* Guest-edited by Laura Manske, travel expert
This is the seventh in a weekly series of special travel deals. For the first few months we’ll focus exclusively on babymoons. About half of expectant couples say they take a pre-baby vacay; we’ll help you be one of them.
Between the Intercoastal Waterway and Gulf of Mexico, this pink-hued resort with spa, rooftop pool, and three restaurants stands tall on a spacious beach — an idyllic locale for spectacular sunsets. Looking for a fun day trip? St. Pete’s Beach is a little over 30 minutes south and features a sweet zoo where you can feed rhinos and giraffes. Plus the entire area is famous for fresh seafood, cool museums and miles of sandy shoreline.
BOOK IT! From $259; you can check your travel dates online at ClearwaterBeach.Hyatt.com
HERE’S OUR SPECIAL! With the BABY14 package, enjoy a welcome amenity of sparkling cider and chocolates; full daily breakfast for two; guaranteed late checkout at 1 p.m.; and valet parking (resort fee included). Other restrictions, as well as specific book-by-and-stay-by dates, may apply; call 800-233-1234 for full details.
Before you leave, check out these tips on traveling while preggers!
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By Susan Yoo-Lee, Editor of Savings.com
If you’re a family that celebrates Easter, you know how the costs can add up quickly. The cute little outfits. The Easter baskets. The meal and decorations. These days families need a separate savings account just to celebrate the holidays. This week’s deals can help you out with all of that, though. With discounts on everything from egg decorating kits to the perfect Easter outfit to tasty Easter treats, we’ve got you covered.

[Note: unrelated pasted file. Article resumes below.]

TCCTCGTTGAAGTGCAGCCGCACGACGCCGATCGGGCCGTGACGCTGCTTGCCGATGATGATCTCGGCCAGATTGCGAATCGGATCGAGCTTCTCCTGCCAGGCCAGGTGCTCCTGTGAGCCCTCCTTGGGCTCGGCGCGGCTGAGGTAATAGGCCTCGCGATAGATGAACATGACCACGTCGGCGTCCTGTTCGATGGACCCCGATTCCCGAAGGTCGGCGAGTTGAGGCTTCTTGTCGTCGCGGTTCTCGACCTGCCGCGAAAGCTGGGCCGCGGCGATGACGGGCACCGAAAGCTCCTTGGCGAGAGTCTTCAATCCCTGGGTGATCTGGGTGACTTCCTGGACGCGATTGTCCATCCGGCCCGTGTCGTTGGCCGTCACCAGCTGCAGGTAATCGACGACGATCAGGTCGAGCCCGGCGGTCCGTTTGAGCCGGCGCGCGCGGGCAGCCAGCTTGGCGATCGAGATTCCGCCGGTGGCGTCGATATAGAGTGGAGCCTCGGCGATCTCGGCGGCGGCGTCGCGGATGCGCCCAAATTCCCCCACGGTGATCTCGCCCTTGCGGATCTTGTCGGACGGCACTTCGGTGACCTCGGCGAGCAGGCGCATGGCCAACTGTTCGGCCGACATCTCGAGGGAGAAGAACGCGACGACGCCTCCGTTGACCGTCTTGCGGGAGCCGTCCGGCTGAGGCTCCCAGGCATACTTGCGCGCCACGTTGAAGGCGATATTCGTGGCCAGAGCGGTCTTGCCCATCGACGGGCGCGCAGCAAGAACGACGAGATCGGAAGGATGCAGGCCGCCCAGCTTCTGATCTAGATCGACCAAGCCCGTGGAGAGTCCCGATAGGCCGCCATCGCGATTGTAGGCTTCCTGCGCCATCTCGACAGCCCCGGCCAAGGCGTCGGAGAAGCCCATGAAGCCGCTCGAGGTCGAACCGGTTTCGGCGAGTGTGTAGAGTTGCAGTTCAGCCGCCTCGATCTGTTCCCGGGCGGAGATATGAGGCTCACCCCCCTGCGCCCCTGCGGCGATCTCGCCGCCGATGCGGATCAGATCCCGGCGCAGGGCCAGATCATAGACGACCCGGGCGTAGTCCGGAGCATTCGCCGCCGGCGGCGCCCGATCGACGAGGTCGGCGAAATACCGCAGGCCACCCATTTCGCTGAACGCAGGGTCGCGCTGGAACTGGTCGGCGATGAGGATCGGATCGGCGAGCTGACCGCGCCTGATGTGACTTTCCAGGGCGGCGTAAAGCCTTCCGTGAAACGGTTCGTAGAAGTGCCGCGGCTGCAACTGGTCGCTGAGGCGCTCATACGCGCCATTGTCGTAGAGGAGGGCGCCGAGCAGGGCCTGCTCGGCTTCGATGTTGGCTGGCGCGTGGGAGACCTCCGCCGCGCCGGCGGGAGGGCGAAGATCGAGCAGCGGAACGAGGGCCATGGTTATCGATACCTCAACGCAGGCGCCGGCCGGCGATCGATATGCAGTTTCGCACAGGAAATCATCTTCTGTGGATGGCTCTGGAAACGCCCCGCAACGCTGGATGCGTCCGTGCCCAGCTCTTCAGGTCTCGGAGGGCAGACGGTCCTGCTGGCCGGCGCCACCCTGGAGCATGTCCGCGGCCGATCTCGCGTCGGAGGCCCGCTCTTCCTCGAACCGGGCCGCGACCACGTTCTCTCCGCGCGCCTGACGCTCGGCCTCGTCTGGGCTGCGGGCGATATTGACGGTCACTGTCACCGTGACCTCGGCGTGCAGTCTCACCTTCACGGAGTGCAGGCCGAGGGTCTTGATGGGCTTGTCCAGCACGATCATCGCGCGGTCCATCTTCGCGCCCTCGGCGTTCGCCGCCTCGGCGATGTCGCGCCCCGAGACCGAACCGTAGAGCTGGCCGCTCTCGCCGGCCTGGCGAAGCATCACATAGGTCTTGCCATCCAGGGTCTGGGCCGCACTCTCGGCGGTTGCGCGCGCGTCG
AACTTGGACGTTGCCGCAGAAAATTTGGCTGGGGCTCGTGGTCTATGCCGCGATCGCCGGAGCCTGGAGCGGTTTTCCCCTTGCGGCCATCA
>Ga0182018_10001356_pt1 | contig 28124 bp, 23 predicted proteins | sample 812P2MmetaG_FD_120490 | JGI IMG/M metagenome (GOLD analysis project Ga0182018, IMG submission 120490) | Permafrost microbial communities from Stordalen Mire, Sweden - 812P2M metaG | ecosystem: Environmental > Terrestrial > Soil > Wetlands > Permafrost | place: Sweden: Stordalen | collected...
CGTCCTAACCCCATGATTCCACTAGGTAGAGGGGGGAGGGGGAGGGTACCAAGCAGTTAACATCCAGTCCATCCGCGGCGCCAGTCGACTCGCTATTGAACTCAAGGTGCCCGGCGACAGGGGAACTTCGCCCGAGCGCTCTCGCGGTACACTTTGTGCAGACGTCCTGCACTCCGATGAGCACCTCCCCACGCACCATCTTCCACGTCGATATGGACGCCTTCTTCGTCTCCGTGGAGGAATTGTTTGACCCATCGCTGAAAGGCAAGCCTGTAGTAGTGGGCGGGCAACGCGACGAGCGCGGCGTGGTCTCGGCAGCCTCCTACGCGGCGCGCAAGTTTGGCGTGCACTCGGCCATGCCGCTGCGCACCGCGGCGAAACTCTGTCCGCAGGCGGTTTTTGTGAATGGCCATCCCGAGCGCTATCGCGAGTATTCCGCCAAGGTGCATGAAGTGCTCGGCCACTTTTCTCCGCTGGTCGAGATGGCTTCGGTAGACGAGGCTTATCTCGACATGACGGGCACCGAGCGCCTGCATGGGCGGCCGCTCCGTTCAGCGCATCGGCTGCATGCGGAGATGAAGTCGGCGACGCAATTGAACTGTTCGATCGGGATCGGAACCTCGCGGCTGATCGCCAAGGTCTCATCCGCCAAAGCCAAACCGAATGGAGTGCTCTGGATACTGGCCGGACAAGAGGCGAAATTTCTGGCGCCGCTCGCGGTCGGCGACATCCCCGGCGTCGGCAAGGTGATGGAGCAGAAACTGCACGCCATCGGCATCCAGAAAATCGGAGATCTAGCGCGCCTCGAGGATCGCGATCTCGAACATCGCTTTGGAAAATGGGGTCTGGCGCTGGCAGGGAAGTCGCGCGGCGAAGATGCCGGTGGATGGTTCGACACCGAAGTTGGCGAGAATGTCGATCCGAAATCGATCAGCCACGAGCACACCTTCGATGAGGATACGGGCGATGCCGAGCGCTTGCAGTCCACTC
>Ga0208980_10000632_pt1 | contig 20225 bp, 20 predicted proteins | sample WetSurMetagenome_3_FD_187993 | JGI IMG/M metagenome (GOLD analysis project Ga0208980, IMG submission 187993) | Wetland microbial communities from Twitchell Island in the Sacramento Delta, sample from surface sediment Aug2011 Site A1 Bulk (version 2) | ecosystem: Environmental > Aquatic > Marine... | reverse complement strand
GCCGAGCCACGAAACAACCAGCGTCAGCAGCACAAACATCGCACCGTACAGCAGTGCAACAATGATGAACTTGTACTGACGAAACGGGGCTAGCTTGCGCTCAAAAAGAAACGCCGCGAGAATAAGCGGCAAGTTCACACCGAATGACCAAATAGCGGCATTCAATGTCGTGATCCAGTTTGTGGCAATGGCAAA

- Lillian Vernon. 20% off orders $40 or more (Coupon code: 99JAO107). Expires 4/30/2014.
- Build-A-Bear Workshop. Free egg decorating kit on orders $25 or more (No code needed). Expires 4/20/2014.
- The Children’s Place. 20% off sitewide (Coupon code: w5hcust20). Expires 4/20/2014.
- Cheryl’s. 15% off all orders (Coupon code: TAKE15). Expires 4/21/2014.
- 1-800-Flowers.com. Save 20% on orders over $49.99 (Coupon code: ESTR49). Expires 4/20/2014.
This post contains affiliate links.
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Once my sister and I got older, it became a lot harder for my parents to entertain us on family trips. The one thing that did hold our attention in the car was watching movies. It was as big a deal to figure out what DVDs we were taking as it was to pack clothing. Here are two new releases you’ll want for this year’s summer travels:
* Fans of funny animal flicks will love the animated action-adventure The Nut Job, released on DVD today. It follows the thieving squirrel Surly as he attempts to pull off the greatest nut heist of his life.
* Seeing a new spin on a classic can also be rewarding, like with The Little Rascals Save The Day. Key members of the gang, including sweethearts Alfalfa and Darla, return to help Grandma’s bakery stay afloat. After some botched fundraising attempts, they set their heart on winning the local talent show to raise money, proving they’re all still the same bunch of good-hearted, silly kids today’s parents may remember watching from their own childhood.